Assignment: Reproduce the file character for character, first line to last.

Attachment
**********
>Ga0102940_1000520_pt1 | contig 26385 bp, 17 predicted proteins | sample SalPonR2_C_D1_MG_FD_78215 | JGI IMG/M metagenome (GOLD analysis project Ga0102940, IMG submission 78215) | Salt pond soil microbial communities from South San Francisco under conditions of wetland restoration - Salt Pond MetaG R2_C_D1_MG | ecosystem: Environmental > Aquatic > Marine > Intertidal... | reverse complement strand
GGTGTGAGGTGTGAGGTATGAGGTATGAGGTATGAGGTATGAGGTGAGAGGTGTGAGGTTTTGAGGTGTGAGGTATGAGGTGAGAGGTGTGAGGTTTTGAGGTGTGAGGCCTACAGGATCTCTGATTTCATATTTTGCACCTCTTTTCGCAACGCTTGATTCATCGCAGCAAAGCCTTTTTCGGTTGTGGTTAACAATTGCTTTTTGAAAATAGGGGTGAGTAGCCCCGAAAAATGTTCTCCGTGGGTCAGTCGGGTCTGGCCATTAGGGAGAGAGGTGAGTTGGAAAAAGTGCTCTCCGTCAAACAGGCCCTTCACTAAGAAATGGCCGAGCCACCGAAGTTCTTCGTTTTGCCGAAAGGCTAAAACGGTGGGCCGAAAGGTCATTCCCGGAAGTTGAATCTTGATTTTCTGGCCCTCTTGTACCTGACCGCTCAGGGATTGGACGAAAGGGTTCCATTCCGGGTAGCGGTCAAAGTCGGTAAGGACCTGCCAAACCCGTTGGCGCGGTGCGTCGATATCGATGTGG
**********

>Ga0102940_1000520_pt1 | contig 26385 bp, 17 predicted proteins | sample SalPonR2_C_D1_MG_FD_78215 | JGI IMG/M metagenome (GOLD analysis project Ga0102940, IMG submission 78215) | Salt pond soil microbial communities from South San Francisco under conditions of wetland restoration - Salt Pond MetaG R2_C_D1_MG | ecosystem: Environmental > Aquatic > Marine > Intertidal... | reverse complement strand
GGTGTGAGGTGTGAGGTATGAGGTATGAGGTATGAGGTATGAGGTGAGAGGTGTGAGGTTTTGAGGTGTGAGGTATGAGGTGAGAGGTGTGAGGTTTTGAGGTGTGAGGCCTACAGGATCTCTGATTTCATATTTTGCACCTCTTTTCGCAACGCTTGATTCATCGCAGCAAAGCCTTTTTCGGTTGTGGTTAACAATTGCTTTTTGAAAATAGGGGTGAGTAGCCCCGAAAAATGTTCTCCGTGGGTCAGTCGGGTCTGGCCATTAGGGAGAGAGGTGAGTTGGAAAAAGTGCTCTCCGTCAAACAGGCCCTTCACTAAGAAATGGCCGAGCCACCGAAGTTCTTCGTTTTGCCGAAAGGCTAAAACGGTGGGCCGAAAGGTCATTCCCGGAAGTTGAATCTTGATTTTCTGGCCCTCTTGTACCTGACCGCTCAGGGATTGGACGAAAGGGTTCCATTCCGGGTAGCGGTCAAAGTCGGTAAGGACCTGCCAAACCCGTTGGCGCGGTGCGTCGATATCGATGTGG